Classless Inter-Domain Routing (CIDR) aka Supernetting

Recall that classful addresses are decidedly wasteful in the way they allocate addresses –even an entire Class B address range is too large for most companies. To make matters worse, a Class C block is so small that many companies would require many Class C ranges as a viable alternative. On the public Internet, routing tables were becoming extremely large, which in turn was affecting routing performance. A new solution was required to deal with the public address space more efficiently, and came about via a method referred to as Classless Inter-Domain Routing (CIDR).

CIDR is sometimes referred to as supernetting. While subnetting involves taking an address space and breaking it up into a number of smaller networks, supernetting is first and foremost a network aggregation scheme. For example, by supernetting four network addresses together, you can actually make them appear to be one network, as opposed to four. Again, this is all accomplished by playing with the subnet mask values.

CIDR has its own notation for dealing with subnet masks, and you may already be familiar with it. Instead of taking the time to say network with a subnet mask of, CIDR notation truncates the subnet mask to what is known as “slash” notation. In this example, the network would be identified as The “/16” value refers to the fact that the first 16 bits in the subnet mask are all set to values of binary 1.

Figure: Determining CIDR notation based on a subnet mask.

This really is a more efficient way of referring to a network. For example, if we had a network address of with a mask of, in CIDR notation it becomes Again, the /25 means that the first 25 bits of the subnet mask are set to binary 1.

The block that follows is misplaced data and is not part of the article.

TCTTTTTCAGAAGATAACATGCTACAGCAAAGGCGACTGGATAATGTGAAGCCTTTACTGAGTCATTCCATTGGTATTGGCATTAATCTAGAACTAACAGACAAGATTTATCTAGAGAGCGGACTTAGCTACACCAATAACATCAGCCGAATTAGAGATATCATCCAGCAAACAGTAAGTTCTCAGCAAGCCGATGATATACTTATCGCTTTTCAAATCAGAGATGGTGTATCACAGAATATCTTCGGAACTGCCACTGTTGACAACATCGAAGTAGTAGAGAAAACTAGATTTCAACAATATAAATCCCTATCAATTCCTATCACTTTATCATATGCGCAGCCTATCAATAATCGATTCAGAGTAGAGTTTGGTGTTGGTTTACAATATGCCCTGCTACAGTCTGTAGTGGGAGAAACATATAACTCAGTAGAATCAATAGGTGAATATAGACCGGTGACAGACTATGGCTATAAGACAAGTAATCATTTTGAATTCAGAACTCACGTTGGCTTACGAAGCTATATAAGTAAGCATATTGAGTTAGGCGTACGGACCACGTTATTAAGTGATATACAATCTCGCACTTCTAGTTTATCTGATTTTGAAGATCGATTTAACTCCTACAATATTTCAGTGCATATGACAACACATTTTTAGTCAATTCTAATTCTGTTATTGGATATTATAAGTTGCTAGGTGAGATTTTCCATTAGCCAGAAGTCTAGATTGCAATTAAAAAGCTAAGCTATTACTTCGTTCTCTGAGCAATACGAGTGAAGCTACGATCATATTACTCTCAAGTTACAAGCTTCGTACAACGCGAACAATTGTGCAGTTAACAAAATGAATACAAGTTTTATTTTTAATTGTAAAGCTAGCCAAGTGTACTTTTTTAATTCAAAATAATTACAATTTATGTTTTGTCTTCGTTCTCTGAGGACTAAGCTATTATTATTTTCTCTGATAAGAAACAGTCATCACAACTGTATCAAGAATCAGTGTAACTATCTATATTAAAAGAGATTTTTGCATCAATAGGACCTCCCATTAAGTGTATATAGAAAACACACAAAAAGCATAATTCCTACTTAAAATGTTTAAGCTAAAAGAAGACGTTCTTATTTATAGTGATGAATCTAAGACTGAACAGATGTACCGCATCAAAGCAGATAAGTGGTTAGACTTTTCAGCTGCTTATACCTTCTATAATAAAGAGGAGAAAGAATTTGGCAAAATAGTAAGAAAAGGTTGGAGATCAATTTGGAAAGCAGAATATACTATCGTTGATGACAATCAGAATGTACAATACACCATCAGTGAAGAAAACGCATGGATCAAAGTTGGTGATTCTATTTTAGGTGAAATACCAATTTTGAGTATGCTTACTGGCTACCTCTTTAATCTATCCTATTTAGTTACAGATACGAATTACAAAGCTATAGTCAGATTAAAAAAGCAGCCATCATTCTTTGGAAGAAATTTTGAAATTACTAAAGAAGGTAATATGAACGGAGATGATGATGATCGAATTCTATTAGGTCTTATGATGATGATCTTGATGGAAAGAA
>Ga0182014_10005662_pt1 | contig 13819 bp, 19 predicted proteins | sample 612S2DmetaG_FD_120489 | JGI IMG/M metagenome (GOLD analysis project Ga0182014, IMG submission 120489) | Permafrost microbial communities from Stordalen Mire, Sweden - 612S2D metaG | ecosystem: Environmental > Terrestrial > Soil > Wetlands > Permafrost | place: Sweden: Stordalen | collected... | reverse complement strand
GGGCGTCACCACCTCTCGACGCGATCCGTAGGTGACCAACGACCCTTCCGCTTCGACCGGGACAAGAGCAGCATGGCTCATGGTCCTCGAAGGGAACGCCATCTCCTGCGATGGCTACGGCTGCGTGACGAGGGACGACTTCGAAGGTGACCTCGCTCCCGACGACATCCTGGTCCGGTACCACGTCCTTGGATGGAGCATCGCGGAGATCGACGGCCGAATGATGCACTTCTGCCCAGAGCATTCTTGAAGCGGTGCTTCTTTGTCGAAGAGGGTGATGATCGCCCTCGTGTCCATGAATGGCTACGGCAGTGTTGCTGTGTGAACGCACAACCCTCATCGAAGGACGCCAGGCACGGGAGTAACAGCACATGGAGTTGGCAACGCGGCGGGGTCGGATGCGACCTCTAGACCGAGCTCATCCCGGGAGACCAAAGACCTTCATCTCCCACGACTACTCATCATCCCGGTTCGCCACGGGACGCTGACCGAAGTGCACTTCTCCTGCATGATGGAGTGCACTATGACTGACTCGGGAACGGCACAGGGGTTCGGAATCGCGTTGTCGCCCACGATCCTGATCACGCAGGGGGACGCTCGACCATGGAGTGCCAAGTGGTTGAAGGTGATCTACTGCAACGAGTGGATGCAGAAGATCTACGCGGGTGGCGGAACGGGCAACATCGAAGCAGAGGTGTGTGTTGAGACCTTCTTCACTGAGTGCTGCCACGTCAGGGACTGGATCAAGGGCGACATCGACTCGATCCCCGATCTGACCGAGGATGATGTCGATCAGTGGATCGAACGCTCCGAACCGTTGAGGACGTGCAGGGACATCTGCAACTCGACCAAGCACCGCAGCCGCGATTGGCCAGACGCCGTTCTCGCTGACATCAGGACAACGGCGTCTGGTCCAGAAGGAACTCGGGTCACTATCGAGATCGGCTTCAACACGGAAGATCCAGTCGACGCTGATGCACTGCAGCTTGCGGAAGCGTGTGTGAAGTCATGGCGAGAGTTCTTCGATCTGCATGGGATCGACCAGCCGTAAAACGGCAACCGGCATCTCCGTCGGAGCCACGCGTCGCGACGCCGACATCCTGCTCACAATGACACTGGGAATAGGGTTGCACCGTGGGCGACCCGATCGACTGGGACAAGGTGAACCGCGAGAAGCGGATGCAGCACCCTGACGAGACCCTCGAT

But what is supernetting really? Well, imagine a routing table on a large Internet backbone router. This router needs to know how to get to all public networks. If a certain company has been given many different network IDs (for example, an ISP might have 8 Class B network IDs), a minimum of 8 routing table entries would be required, just to be sure that these 8 networks could be reached. As routing tables get larger and larger, routing performance is definitely impacted. Supernetting provides a way to “collapse” or “summarize” those 8 entries into a single entry, by altering the subnet mask value.

Tip: Supernetting allows contiguous network addresses to be summarized into a single routing table entry through the use of a custom subnet mask.
The first requirement to supernet addresses together is that network addresses must be contiguous. For example, you could supernet together networks and, but not networks and

Author: Dan DiNicolo

Dan DiNicolo is a freelance author, consultant, trainer, and the managing editor of He is the author of the CCNA Study Guide found on this site, as well as many books including the PC Magazine titles Windows XP Security Solutions and Windows Vista Security Solutions. Click here to contact Dan.